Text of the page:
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The Oklahoma City Thunder

The Oklahoma City Thunder

by William H. Benson

October 4, 2018

     Early in the twenty-first century, Oklahoma City’s citizens were desperate to bring to their city their first professional sports team. The city’s fathers had already built a downtown arena, hoping to lure a hockey team there perhaps, but sports officials who make those decisions concluded that “OKC’s television market was too small to support a team.”

     Then, in August of 2005, Hurricane Katrina cut a wide and killing swath through New Orleans, and that city’s basketball team, the Hornets, had no place to practice that fall.

     OKC’s city fathers invited the Hornets to move north and play in their arena. The team agreed, and the OKC arena “was almost always sold out, and it became one of the loudest places in the league,” even though the New Orleans / OKC Hornets lost half their games that one season.

     In 2006, the owners of the Seattle SuperSonics put their team up for sale, and the Professional Basketball Club, LLC, a group of OKC investors, led by businessman Clay Bennett, indicated that they would pay the owners’ asking price, $350 million, promising Seattle that the team would stay in Seattle.

     Sam Anderson, sports writer for the New York Times, wrote in his book, Boom Town, “It’s hard to map all the currents and crosscurrents of delusion, collusion, deception, self-deception, naïveté, false consciousness, and magical thinking that must have allowed what happened next to happen.”

     In 2008, Clay Bennett announced he would move the SuperSonics to OKC. Anderson wrote, “This seemed like the world’s most obvious bait and switch, a swindle in broad daylight, for which both sides were partly culpable. Mayhem ensued: lawsuit after lawsuit.”

     Seattle’s fans were outraged. Yet, after the Oklahoma dust and the court cases settled, the team’s players and coaches packed up and moved to OKC. Seattle lost their pro basketball team. OKC won.

     One of the SuperSonics’ players who now put on the OKC Thunder’s blue and orange jersey was Kevin Durant. The SuperSonics had drafted him the year before, in 2007, and now he was ready to play his second season, but in OKC, and for the Thunder.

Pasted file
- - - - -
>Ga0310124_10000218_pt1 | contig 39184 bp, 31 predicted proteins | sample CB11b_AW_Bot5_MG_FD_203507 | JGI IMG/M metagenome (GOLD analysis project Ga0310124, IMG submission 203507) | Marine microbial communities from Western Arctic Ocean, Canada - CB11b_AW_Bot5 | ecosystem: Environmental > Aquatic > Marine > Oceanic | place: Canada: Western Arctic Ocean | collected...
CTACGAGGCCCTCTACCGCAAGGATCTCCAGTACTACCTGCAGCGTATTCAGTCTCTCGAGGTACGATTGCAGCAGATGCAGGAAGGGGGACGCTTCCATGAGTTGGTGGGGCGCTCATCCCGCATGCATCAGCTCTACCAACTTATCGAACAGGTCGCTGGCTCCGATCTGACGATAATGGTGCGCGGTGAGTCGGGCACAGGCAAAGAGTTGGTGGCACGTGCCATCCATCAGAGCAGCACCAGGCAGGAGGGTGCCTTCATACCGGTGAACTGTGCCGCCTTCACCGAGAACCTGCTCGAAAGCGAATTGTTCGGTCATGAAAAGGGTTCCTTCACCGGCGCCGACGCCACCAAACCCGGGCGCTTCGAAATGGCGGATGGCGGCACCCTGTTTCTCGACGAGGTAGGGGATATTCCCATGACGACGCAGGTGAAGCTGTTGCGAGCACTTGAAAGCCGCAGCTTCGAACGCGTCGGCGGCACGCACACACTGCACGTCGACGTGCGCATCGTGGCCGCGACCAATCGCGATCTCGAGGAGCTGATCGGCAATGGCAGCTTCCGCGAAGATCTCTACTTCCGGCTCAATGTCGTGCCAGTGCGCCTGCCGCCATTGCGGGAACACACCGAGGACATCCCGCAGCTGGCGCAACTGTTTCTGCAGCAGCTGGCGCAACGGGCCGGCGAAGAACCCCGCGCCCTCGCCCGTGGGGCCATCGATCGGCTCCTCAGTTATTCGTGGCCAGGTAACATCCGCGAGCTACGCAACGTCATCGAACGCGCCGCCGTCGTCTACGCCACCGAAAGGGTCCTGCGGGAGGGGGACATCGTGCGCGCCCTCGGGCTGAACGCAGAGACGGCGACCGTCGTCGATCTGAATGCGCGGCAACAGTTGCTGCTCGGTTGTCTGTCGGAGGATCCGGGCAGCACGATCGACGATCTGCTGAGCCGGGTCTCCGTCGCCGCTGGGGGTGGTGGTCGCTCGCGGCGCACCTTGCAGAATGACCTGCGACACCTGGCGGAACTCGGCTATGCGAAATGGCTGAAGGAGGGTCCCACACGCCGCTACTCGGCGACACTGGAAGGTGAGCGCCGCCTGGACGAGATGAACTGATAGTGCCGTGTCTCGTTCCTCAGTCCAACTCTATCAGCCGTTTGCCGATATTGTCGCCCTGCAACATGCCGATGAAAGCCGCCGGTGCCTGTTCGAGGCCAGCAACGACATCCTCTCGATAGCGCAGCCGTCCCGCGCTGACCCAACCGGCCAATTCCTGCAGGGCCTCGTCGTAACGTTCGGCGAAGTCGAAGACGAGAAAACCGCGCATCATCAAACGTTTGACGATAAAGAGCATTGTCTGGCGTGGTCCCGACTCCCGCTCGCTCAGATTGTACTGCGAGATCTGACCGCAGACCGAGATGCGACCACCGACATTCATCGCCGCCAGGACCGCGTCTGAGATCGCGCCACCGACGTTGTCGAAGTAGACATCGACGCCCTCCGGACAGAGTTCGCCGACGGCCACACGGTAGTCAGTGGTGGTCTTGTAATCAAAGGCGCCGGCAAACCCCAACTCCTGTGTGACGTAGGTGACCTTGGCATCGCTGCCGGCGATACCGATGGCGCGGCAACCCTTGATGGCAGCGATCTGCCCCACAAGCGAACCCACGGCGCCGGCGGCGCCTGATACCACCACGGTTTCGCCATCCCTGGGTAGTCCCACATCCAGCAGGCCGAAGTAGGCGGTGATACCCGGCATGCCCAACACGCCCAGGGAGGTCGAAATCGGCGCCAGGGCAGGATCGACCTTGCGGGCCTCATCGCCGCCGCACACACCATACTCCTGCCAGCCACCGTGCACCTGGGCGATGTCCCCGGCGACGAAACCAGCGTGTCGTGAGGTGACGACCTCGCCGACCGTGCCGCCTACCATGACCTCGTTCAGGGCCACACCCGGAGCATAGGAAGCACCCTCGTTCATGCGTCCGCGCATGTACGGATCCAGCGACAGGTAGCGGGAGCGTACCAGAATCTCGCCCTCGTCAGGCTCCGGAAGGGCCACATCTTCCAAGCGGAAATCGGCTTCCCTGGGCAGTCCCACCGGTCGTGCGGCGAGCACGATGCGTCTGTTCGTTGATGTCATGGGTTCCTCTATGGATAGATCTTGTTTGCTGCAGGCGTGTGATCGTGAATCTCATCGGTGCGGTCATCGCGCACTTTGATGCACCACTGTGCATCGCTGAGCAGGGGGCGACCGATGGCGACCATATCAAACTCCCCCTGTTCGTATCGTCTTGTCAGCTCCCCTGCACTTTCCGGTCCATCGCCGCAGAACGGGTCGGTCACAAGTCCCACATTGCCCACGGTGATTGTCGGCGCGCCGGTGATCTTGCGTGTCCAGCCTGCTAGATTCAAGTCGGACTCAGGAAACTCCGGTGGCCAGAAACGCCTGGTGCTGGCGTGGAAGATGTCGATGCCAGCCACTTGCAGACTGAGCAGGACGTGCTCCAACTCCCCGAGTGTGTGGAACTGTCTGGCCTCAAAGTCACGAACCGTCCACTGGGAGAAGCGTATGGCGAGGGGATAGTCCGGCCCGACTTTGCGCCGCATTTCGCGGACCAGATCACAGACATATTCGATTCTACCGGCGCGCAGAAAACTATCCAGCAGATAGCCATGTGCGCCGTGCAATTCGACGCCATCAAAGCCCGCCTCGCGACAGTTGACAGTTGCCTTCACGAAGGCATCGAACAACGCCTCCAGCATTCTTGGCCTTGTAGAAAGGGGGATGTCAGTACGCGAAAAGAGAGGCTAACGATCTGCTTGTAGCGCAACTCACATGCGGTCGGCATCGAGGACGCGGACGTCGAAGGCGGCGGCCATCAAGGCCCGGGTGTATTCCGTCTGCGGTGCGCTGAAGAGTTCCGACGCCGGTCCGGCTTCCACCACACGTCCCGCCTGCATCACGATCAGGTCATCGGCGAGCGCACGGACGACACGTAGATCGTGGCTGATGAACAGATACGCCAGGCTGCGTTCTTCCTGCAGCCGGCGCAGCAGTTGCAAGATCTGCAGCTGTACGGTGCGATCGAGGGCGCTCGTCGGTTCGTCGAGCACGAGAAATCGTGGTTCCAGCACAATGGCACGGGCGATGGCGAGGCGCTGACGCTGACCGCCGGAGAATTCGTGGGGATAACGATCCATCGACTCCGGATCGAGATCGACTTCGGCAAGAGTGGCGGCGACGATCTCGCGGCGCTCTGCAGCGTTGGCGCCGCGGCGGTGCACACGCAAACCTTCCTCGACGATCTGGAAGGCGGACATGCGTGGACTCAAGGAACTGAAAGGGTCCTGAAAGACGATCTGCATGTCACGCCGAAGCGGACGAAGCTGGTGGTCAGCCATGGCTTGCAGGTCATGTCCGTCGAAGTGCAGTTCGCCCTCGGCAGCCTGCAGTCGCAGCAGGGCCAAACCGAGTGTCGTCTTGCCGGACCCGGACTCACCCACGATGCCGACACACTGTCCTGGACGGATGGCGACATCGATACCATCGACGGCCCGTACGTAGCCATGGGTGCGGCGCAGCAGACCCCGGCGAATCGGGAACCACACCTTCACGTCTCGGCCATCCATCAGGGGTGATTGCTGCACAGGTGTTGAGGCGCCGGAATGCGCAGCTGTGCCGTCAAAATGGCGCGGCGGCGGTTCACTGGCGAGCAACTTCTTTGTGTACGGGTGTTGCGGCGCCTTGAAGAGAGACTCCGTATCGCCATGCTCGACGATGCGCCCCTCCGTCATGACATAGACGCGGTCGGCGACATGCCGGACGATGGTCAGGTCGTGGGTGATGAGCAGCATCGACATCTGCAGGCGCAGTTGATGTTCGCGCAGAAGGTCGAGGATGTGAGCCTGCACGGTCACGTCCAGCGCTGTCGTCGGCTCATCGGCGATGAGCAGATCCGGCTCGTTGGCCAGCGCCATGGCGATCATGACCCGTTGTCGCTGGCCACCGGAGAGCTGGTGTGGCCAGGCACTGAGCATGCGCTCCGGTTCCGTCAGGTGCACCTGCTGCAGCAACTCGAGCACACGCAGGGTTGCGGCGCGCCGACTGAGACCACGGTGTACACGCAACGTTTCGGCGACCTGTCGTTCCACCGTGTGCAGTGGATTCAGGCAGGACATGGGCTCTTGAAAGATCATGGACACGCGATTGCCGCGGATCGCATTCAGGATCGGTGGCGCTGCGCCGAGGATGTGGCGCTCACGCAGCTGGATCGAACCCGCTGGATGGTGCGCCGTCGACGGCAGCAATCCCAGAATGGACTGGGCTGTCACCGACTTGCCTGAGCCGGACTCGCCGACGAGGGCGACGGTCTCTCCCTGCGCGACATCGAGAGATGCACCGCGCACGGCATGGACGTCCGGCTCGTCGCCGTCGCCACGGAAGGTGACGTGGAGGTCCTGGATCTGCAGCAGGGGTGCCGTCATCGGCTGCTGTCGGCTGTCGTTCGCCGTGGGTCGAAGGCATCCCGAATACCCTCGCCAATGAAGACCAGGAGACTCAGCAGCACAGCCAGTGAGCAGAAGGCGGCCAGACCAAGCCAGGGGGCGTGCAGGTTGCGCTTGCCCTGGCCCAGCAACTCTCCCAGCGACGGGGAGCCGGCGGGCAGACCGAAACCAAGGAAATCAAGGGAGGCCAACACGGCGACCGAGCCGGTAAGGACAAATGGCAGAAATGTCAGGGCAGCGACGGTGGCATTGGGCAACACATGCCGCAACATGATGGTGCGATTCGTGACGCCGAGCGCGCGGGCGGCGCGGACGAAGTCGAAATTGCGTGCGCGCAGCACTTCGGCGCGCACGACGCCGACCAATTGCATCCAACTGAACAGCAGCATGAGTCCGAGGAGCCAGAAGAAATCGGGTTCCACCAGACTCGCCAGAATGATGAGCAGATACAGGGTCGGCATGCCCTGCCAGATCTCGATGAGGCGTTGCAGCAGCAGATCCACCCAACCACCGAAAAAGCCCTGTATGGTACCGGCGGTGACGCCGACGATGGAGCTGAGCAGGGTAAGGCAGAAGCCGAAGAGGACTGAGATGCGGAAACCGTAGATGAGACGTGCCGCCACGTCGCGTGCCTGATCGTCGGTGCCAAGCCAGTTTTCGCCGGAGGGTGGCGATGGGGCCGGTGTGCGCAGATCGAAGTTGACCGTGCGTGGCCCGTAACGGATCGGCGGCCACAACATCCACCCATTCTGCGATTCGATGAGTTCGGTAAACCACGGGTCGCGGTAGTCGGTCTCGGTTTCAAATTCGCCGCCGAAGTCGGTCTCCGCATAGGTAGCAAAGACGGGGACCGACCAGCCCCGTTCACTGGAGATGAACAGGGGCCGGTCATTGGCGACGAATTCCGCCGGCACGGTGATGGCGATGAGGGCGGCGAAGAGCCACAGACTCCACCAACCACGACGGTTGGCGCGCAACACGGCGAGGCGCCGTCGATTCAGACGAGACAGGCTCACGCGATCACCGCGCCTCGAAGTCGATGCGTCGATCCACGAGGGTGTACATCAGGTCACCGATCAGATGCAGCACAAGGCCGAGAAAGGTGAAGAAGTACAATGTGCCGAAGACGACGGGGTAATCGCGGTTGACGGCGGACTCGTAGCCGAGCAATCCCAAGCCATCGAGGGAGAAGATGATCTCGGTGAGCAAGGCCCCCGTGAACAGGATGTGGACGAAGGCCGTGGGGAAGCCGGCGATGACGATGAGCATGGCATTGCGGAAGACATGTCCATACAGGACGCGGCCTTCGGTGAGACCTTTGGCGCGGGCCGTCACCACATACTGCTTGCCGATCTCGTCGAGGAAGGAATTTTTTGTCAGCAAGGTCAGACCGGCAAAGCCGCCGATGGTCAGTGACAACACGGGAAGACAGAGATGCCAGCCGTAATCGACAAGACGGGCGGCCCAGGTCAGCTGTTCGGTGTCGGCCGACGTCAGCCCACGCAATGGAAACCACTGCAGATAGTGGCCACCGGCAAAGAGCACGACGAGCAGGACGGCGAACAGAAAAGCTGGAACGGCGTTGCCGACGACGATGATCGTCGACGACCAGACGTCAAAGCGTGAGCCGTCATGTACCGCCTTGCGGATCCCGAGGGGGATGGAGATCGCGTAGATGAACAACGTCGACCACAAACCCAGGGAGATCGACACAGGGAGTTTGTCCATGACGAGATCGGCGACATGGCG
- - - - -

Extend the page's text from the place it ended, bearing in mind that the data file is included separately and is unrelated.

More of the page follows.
Then, in 2008, Thunder’s management drafted an erratic point guard named Russell Westbrook, and in 2009, they drafted James Harden, the guy with a thick black beard. This was deep talent on one team. The stars were now aligned for a possible NBA championship. Another boom in “Boom Town.”

     Sam Anderson calls the six-foot-nine Kevin Durant “Mr. Nice,” a polite guy who, before games, kisses his mother and reads his Bible. His motto is “Hard work beats talent when talent fails to work hard.” His OKC fans loved him. “He was the perfect bridge between the NBA and Oklahomans.”

     Some commentators thought, “he was a little too nice, that he wasn’t aggressive enough,” on the court, given his size, and “that too often he failed to use his nuclear skills with maximum violence.”

     Six-foot-three Russell Westbrook was Durant’s polar opposite. Sam Anderson calls Westbrook “a petulant, impulsive, cursing, scowling, unbalanced, bullheaded vortex of doom.”

     Westbrook’s favorite play was the pull-up jumper. He would “charge toward the rim with reckless lunacy,” forcing defenders to backpedal, but then he would stop, “launch himself straight into the air,” shoot, and make basket after basket. After a big play, he “stomped and strutted all over the court.”

     Durant and Westbrook “formed as powerful a duo as you were ever likely to see in sports. It was absurd that one team had both.” These two pros “were a mighty but imperfect fit. They clashed and blended, amplified and diminished each other. KD was civilization; Russ was chaos.”

     Six-foot-five James Harden was the sixth man for the Thunder, the first off the bench and into the game, a left-handed shooter with a bag of tricks: “quick shots, misdirections, sudden shifts in speed, and arm motions that baited defenders into fouls.”

     Durant, Westbrook, and Harden made the playoffs in 2010, but lost in an early round to the Los Angeles Lakers. In 2012, the Thunder made it all the way to the NBA finals, where they met up against the Miami Heat and LeBron James, who proved too much. The Thunder won the first game, but lost the next four. Another bust in Boom Town.

     After the 2012 season, the Thunder traded Harden to the Houston Rockets, and in 2016, Kevin Durant signed with the Golden State Warriors. Only Westbrook remains at OKC.

     Next time in these pages, I will consider Oklahoma’s historical struggles with racial equality, another most interesting part of Sam Anderson’s book Boom Town.